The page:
undiscovered paradise of nature back then. Tourist
traffic was practically nonexistent (we may have saw ten tourists over a two
week period). The introduction of
cruise ship docks has changed all that. Now
there’s a steady flow of tourists to the island.
thing that doesn’t seem to have changed is the narrow one-lane roads (used as
two-lanes) that snake their way through
’s steep mountains. Adrenaline
flows as a tour bus driver takes a hairpin turn that requires backing up to
negotiate the turn. We look over the
precipice; it’s a long, long way to the bottom. In
fact, we can’t see the bottom. Our
only comfort is that the driver seems to know what he’s doing, and the horn
works. He constantly honks as we
approach each blind curve—and there are many—to warn oncoming traffic of our
rains frequently in
—July through November being the wettest months.
Not enough to ruin a vacation, but enough to thoroughly soak you if
you’re caught outside—so carry rain gear while hiking if you plan to stay
dry. It often comes in brief,
drenching downpours. One such
downpour in July 1987 had us repainting a building we’d just painted.
At the time we were using a water-based paint that was little more than a
white-wash with color added. Our
crew had just finished painting a structure in the
when the sky seemed to burst. The
pounding rain probably didn’t last five minutes, but it was enough to wash
away the paint we’d just applied.
is one of the “windward” or “banana”
islands. Called a “banana”
island because the windward location ensures the island flourishes under an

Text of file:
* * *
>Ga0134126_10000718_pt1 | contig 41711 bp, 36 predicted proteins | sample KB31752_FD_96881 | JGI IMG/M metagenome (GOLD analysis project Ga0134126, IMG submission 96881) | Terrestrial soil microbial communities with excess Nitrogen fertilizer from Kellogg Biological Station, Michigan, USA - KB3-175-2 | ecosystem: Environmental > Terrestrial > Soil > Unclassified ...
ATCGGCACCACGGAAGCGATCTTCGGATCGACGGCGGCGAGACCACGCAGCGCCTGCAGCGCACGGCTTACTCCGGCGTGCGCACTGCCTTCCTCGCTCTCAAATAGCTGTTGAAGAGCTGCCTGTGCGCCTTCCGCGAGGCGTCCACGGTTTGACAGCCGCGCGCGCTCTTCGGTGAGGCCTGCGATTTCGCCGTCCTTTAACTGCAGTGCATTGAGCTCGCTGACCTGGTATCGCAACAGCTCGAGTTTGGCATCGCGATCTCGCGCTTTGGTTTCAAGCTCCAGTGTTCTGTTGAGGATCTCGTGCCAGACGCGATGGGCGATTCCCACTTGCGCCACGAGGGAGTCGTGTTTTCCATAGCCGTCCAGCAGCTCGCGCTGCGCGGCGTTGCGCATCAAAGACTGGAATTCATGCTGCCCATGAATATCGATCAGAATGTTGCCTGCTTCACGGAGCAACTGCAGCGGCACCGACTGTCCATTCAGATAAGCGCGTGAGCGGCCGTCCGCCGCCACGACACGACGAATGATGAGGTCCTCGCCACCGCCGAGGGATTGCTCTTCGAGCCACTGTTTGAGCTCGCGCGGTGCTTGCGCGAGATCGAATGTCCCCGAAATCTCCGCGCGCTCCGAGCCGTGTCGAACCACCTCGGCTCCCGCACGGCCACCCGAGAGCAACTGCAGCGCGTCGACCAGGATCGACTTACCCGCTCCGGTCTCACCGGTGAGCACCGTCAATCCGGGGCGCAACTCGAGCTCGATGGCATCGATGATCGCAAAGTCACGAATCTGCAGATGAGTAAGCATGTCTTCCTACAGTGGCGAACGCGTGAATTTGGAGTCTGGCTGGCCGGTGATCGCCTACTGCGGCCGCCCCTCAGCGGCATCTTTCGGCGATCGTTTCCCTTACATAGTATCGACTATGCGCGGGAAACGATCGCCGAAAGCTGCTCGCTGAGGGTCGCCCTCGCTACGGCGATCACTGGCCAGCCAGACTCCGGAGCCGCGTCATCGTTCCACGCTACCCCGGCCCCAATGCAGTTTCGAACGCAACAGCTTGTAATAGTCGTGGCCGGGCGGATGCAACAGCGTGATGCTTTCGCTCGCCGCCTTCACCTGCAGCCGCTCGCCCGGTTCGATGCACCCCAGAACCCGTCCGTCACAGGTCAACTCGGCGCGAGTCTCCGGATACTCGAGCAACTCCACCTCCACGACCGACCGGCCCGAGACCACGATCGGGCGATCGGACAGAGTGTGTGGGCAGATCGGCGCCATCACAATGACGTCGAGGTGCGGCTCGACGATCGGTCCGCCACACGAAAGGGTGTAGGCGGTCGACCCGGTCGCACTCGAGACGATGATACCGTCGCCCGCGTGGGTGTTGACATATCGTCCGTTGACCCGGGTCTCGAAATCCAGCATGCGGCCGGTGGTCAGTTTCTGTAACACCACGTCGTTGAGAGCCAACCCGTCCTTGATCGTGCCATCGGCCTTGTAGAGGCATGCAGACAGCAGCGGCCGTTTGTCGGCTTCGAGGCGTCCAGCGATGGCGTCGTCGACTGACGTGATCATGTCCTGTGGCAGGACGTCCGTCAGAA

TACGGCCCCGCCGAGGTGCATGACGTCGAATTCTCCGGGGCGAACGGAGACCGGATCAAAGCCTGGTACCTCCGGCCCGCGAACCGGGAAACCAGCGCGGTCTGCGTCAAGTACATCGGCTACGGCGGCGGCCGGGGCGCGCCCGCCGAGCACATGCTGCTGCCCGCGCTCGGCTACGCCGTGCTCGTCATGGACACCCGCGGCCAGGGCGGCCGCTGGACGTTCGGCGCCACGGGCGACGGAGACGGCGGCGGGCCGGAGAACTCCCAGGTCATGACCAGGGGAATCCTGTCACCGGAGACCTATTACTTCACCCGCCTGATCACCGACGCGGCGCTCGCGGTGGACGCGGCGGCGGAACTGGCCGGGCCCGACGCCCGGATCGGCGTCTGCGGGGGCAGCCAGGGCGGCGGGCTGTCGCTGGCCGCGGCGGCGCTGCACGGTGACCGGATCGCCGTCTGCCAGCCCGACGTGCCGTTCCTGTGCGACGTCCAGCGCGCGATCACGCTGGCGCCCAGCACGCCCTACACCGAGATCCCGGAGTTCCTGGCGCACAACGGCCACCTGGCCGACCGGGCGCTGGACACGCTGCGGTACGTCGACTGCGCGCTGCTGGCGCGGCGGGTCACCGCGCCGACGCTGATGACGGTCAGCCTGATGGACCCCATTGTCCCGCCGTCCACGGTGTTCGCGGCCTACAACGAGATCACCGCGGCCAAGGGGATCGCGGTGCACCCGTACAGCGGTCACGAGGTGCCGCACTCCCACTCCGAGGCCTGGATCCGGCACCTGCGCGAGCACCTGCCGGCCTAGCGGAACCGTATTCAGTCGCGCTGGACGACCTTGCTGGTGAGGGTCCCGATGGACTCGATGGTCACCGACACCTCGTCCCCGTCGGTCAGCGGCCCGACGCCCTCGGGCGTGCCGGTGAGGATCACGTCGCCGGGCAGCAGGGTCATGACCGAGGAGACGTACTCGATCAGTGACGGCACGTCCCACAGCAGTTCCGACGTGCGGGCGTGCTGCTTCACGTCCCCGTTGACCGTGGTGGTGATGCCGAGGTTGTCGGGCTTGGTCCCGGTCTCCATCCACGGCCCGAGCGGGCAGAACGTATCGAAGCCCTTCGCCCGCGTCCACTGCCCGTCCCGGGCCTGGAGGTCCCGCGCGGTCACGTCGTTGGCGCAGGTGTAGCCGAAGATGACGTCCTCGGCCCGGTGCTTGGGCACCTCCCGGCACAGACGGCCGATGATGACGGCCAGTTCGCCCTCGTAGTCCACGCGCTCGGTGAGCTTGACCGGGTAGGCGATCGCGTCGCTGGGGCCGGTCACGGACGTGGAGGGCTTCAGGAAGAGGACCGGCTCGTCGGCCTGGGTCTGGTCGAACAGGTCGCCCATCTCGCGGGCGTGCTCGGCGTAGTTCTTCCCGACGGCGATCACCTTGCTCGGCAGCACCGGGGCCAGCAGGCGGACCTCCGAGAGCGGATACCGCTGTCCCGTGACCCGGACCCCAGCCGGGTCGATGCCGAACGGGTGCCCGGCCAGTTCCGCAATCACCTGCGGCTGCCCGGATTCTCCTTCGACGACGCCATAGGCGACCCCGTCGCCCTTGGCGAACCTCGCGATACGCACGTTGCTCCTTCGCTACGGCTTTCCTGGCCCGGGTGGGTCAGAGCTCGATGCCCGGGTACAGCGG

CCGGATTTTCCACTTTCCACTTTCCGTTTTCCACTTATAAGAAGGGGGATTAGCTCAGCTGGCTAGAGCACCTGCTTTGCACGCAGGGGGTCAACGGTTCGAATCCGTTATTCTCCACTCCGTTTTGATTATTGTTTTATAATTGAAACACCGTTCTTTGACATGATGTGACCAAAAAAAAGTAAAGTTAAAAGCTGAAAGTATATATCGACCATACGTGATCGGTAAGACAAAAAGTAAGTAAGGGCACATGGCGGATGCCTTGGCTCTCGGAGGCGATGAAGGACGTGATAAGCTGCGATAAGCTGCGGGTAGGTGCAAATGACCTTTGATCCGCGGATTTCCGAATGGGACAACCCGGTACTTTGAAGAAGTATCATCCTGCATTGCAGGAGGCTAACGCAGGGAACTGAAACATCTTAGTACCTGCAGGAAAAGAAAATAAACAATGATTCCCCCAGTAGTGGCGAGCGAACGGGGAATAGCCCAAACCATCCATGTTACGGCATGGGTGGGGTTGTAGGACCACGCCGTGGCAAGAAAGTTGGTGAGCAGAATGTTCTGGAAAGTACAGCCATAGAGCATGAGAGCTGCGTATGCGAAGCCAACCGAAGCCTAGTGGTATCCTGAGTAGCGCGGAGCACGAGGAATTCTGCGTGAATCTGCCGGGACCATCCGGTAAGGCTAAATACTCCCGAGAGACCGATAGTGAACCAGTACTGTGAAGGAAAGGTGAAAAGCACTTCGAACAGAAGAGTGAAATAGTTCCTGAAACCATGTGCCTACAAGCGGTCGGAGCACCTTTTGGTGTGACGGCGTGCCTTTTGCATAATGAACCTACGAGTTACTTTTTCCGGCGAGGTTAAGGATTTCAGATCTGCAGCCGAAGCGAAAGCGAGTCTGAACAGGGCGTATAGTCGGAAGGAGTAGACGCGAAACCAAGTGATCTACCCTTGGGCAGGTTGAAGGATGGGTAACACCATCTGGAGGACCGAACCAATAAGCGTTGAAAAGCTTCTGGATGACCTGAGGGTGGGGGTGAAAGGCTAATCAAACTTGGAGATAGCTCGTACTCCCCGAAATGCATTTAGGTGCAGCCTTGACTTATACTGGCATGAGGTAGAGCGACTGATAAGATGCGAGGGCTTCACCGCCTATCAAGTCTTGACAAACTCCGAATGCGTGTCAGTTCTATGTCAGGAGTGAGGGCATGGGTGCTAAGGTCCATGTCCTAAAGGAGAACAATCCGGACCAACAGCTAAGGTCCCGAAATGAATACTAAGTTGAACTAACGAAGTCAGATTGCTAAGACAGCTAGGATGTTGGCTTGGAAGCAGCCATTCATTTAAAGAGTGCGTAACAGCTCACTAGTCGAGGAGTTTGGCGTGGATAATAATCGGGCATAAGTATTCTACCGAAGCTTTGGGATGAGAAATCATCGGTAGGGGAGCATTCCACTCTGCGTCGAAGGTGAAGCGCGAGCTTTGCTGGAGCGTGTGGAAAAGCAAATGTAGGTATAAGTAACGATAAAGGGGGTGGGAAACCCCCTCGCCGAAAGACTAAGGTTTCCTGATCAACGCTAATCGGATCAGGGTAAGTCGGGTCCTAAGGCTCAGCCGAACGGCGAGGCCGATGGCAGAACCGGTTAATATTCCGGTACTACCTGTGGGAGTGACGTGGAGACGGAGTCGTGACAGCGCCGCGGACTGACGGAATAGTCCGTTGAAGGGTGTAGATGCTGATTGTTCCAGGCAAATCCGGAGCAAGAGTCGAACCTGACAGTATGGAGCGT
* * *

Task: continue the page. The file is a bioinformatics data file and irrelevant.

abundance of rain, sautéed in bright
sunshine, creating near perfect banana growing conditions.
Bananas are one of the island’s primary exports, as are coconuts which
do equally well in these sunny, wet conditions.
Trade restrictions limited
’s income from bananas and coconuts and something had to fill the void.
bevy of businesses have grown up around the new influx of cash brought by the
cruise passengers; markets offering everything from trinkets to fine art, hiking
tours, and garden tours. This influx
of tourism dollars has brought economic opportunity to many and prosperity to
some. It has made mean bums out of
others, and revealed tourism to be a double-edged sword.
saw a large man, affecting the look of a Rastafarian, with fierce piercing eyes
banging a bongo in the market in
. His long dreadlocks swung as he
wheeled his angry gaze upon an unsuspecting tourist.
me money,” he demanded, fixing his cold, angry stare on his latest victim.
He was definitely an aggressive panhandler.
Several tourists quickly shoved some change or a few dollars into the
bucket he thrust before them, before quickly moving away from his threatening
facilities are being developed to handle even more tourists.
The once pristine and relatively empty trails are now being trampled by
the cruise ship hordes. Seven major
cruise lines now stop in
, bringing 350,000 passengers annually. The ships pull into three locations:
(a five minute drive north of
) and Cabrits Cruise Ship Berth on the north side of the island.
There’s a loss of innocence since the 1987-Dominica.
Even so, Progress must be made.
features some of the best hiking and adventuring
left in the
today. The island has
preserved much of her natural beauty in her national parks for future
generations. We recommend you see it soon, before even more tourism
infrastructure is put in place. The
rustic, laid-back quality has its own appeal.
If You Go:
electrical system is like that of Europe, operating on 220/240 volts 50 cycles,
so take along your adapters for hair dryers, electric razors, or other
electrical appliances. There is a
departure tax of $18 US per person.
is the island’s capital and largest city, with a population of 25,000.
The island is served by two airports: Canefield, located three miles from
and Melville Hall in the northeast, 32 miles from
. Connections are available through